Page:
The research sought to answer two questions: To what extent do individuals perceive themselves to be retirement literate? and; How does the perceived retirement literacy of individuals compare to their actual retirement literacy?
I found a clear discrepancy between how much people thought they knew and what they actually knew about finance for retirement. With the financial pressures caused by the pandemic, and conversations around early access to retirement funds, the need to bridge this divide is apparent.
My research comprised two parts. In the first, I administered a questionnaire about what respondents thought of their own retirement knowledge, retirement planning skills, intentions to actively plan for retirement and the activities undertaken to plan for retirement.
The questionnaire revealed most people who participated in the research (65%) intended to plan for their retirement by making contributions towards a pension fund and planned to seek professional financial advice for their retirement. The sample also agreed (43%) they understood how retirement funds operate. More than half of the respondents (53%) stated they were comfortable with the concepts relating to retirement, they could apply their knowledge to improve their financial welfare and were preparing for a financially secure retirement.
In the second part of the study, I investigated the retirement literacy of individuals through a multiple choice test. The main areas of the test covered general financial knowledge, retirement-related investments and advanced retirement knowledge. One question weighed their understanding of inflation and its impact on savings. Another gauged their knowledge on asset allocations in retirement funds. The knowledge around tax implications on retirement benefits was also assessed.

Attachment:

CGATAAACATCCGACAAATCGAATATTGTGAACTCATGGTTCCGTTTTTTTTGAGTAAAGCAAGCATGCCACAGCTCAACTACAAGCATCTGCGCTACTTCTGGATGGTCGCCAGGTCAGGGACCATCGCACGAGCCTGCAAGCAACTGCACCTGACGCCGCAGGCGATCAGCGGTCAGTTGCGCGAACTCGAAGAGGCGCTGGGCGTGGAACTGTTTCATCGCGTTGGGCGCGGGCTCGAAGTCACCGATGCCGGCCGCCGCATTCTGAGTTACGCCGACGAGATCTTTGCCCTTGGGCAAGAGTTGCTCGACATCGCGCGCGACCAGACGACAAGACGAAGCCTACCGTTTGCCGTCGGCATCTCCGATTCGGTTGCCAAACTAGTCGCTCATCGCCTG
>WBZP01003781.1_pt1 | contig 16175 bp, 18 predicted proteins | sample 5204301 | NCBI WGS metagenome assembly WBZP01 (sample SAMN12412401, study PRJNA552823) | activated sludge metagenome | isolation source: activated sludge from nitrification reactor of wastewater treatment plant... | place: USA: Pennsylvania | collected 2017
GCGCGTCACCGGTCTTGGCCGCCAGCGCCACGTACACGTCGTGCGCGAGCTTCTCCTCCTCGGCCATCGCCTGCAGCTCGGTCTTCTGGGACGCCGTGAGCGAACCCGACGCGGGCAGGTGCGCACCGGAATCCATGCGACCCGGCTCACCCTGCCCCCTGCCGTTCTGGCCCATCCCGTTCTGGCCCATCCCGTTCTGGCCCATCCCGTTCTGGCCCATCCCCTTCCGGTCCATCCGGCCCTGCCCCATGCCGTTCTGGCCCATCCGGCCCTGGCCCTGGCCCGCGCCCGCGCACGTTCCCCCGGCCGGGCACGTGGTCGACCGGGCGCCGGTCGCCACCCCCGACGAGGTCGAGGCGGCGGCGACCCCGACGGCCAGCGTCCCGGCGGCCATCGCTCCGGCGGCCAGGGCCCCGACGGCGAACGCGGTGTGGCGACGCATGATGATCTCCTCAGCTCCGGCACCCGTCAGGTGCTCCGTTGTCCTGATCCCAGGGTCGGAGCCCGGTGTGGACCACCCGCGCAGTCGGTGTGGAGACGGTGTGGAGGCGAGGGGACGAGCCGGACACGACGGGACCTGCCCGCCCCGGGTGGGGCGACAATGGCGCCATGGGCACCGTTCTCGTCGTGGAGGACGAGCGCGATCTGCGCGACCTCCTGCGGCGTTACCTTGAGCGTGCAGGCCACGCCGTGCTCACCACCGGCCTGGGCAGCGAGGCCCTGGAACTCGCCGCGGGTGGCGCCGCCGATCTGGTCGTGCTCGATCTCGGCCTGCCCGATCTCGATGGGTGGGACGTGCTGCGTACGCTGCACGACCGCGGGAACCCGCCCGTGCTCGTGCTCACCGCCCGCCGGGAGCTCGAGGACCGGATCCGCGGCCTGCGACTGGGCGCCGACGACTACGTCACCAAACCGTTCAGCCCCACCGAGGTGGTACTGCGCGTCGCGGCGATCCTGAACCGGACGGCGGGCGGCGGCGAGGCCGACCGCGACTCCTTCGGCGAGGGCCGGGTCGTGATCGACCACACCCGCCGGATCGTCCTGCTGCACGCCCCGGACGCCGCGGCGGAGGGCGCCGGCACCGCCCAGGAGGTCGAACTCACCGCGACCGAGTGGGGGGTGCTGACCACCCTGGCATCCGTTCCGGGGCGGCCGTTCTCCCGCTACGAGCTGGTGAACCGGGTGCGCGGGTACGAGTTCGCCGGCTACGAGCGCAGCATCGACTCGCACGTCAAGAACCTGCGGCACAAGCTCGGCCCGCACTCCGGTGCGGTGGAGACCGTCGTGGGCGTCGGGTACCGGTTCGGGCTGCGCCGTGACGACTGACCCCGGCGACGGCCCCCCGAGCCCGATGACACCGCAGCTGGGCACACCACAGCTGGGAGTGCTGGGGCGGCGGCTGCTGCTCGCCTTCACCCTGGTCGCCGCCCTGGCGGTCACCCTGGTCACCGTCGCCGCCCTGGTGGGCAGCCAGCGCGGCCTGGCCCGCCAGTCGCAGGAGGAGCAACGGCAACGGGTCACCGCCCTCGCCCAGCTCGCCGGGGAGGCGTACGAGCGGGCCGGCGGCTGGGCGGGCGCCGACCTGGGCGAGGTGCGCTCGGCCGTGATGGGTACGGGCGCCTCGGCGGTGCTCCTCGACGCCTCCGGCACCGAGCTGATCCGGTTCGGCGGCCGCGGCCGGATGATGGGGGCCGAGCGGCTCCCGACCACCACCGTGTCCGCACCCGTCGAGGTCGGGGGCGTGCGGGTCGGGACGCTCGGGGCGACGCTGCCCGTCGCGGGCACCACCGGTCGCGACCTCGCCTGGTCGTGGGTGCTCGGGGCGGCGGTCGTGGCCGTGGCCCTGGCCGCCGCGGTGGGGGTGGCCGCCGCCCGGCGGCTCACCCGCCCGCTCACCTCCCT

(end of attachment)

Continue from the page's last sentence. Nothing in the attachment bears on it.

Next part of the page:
Overall, 59% of the sample failed the retirement literacy test. While most people (75%) could correctly answer the general finance-related questions, less than half the respondents (47%) could answer the retirement-related finance questions. When more advanced retirement-related concepts were presented to the respondents, only 10% gave the correct answers.
In particular, the respondents lacked knowledge on how shares, in the long-term, outperform other types of financial securities and the significance of preservation funds. This finding corroborates reports on how many South Africans don’t save their retirement provisions received from their pension when changing jobs or employers.
Perceived and actual knowledge
With many people under financial pressure and may soon be allowed to spend a portion of their retirement savings, it’s important they should understand the options and risks.